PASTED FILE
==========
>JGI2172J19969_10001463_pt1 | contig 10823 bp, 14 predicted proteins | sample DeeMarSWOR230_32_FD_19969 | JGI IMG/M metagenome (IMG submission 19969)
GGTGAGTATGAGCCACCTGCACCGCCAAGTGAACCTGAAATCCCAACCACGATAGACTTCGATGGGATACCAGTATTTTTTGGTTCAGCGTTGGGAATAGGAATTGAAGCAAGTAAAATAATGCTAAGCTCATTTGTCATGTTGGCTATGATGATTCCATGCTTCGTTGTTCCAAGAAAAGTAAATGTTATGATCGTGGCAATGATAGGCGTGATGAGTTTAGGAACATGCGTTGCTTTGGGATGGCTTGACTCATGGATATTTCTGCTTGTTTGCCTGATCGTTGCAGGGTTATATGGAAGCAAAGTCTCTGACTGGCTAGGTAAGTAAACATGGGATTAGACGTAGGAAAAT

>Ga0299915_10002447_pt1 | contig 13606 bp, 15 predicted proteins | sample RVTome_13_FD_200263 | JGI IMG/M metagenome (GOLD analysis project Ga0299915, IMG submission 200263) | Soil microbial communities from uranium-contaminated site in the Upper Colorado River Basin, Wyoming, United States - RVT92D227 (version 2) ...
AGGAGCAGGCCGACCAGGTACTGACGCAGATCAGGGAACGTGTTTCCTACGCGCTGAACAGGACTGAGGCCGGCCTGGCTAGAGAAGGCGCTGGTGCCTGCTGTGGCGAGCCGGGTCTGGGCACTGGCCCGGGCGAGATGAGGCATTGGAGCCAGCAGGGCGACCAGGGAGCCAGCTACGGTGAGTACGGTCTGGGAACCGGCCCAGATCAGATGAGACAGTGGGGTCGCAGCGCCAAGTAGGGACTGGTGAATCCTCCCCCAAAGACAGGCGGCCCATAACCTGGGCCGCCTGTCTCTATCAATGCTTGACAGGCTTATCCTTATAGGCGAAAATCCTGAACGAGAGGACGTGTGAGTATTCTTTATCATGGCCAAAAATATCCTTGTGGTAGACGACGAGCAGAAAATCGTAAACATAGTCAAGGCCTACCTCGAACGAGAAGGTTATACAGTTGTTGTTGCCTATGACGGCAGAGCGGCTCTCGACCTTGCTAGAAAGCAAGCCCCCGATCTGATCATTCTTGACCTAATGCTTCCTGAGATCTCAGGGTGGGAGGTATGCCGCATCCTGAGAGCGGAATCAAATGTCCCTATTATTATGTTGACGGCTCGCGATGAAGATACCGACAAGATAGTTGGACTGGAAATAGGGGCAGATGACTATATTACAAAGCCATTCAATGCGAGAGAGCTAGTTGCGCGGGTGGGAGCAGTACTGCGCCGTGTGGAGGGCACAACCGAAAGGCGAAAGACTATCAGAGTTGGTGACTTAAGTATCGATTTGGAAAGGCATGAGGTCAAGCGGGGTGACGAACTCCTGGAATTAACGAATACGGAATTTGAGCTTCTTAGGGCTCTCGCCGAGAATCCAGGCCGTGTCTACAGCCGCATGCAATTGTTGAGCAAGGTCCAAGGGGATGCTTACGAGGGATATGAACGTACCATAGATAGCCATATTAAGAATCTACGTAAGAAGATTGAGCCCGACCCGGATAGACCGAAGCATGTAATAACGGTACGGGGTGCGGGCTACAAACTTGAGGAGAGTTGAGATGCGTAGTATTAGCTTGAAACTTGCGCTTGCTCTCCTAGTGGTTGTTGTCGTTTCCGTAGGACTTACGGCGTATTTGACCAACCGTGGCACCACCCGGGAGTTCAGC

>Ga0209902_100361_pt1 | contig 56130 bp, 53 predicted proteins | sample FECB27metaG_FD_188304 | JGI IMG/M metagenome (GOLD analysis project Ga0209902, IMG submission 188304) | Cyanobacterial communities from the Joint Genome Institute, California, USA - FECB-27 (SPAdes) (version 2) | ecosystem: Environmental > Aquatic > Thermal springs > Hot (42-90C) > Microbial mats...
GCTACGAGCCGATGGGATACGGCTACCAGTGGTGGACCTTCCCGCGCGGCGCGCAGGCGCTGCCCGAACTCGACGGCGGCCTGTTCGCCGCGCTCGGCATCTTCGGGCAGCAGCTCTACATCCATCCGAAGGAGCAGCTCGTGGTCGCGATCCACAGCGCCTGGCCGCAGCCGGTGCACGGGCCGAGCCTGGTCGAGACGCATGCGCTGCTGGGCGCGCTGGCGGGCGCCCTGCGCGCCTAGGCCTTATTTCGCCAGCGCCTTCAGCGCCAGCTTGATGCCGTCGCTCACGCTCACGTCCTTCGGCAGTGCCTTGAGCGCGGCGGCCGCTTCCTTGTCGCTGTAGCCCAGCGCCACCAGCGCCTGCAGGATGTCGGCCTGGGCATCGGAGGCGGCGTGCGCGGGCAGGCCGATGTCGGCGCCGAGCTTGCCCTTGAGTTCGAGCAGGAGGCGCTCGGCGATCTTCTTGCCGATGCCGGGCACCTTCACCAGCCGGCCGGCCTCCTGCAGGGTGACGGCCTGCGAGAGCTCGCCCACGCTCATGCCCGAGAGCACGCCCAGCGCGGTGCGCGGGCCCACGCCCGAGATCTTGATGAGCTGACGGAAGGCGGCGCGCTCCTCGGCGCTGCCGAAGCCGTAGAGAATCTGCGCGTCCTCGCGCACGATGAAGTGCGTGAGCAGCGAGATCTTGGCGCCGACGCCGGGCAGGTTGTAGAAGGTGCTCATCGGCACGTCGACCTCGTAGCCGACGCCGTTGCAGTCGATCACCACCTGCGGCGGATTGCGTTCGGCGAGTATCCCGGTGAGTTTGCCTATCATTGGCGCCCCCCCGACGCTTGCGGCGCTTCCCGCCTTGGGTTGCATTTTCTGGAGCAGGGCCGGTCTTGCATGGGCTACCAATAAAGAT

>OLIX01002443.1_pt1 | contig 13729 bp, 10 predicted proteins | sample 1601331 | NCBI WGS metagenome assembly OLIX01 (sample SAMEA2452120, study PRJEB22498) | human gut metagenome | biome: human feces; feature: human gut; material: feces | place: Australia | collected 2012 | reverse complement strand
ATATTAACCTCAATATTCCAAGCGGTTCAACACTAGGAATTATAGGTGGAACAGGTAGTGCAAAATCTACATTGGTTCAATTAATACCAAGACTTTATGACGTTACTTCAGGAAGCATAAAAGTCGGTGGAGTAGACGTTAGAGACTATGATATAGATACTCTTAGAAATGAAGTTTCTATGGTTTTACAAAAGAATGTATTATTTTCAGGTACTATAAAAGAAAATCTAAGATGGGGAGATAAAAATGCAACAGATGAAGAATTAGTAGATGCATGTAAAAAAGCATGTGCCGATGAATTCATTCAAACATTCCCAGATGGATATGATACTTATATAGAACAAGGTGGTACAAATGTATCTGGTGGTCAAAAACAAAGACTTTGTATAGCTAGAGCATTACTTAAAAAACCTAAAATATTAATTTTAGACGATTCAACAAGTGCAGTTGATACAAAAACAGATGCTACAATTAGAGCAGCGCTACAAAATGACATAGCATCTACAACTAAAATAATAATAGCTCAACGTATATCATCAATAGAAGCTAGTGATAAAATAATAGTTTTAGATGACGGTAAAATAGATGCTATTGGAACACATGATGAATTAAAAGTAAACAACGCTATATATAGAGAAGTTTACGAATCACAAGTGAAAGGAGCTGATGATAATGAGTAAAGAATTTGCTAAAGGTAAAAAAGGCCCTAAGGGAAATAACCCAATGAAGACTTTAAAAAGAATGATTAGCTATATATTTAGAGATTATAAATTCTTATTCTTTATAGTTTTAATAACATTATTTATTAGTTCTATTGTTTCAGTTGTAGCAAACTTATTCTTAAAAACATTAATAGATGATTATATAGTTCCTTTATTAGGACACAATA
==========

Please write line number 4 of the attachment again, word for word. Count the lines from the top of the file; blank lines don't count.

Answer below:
AGGAGCAGGCCGACCAGGTACTGACGCAGATCAGGGAACGTGTTTCCTACGCGCTGAACAGGACTGAGGCCGGCCTGGCTAGAGAAGGCGCTGGTGCCTGCTGTGGCGAGCCGGGTCTGGGCACTGGCCCGGGCGAGATGAGGCATTGGAGCCAGCAGGGCGACCAGGGAGCCAGCTACGGTGAGTACGGTCTGGGAACCGGCCCAGATCAGATGAGACAGTGGGGTCGCAGCGCCAAGTAGGGACTGGTGAATCCTCCCCCAAAGACAGGCGGCCCATAACCTGGGCCGCCTGTCTCTATCAATGCTTGACAGGCTTATCCTTATAGGCGAAAATCCTGAACGAGAGGACGTGTGAGTATTCTTTATCATGGCCAAAAATATCCTTGTGGTAGACGACGAGCAGAAAATCGTAAACATAGTCAAGGCCTACCTCGAACGAGAAGGTTATACAGTTGTTGTTGCCTATGACGGCAGAGCGGCTCTCGACCTTGCTAGAAAGCAAGCCCCCGATCTGATCATTCTTGACCTAATGCTTCCTGAGATCTCAGGGTGGGAGGTATGCCGCATCCTGAGAGCGGAATCAAATGTCCCTATTATTATGTTGACGGCTCGCGATGAAGATACCGACAAGATAGTTGGACTGGAAATAGGGGCAGATGACTATATTACAAAGCCATTCAATGCGAGAGAGCTAGTTGCGCGGGTGGGAGCAGTACTGCGCCGTGTGGAGGGCACAACCGAAAGGCGAAAGACTATCAGAGTTGGTGACTTAAGTATCGATTTGGAAAGGCATGAGGTCAAGCGGGGTGACGAACTCCTGGAATTAACGAATACGGAATTTGAGCTTCTTAGGGCTCTCGCCGAGAATCCAGGCCGTGTCTACAGCCGCATGCAATTGTTGAGCAAGGTCCAAGGGGATGCTTACGAGGGATATGAACGTACCATAGATAGCCATATTAAGAATCTACGTAAGAAGATTGAGCCCGACCCGGATAGACCGAAGCATGTAATAACGGTACGGGGTGCGGGCTACAAACTTGAGGAGAGTTGAGATGCGTAGTATTAGCTTGAAACTTGCGCTTGCTCTCCTAGTGGTTGTTGTCGTTTCCGTAGGACTTACGGCGTATTTGACCAACCGTGGCACCACCCGGGAGTTCAGC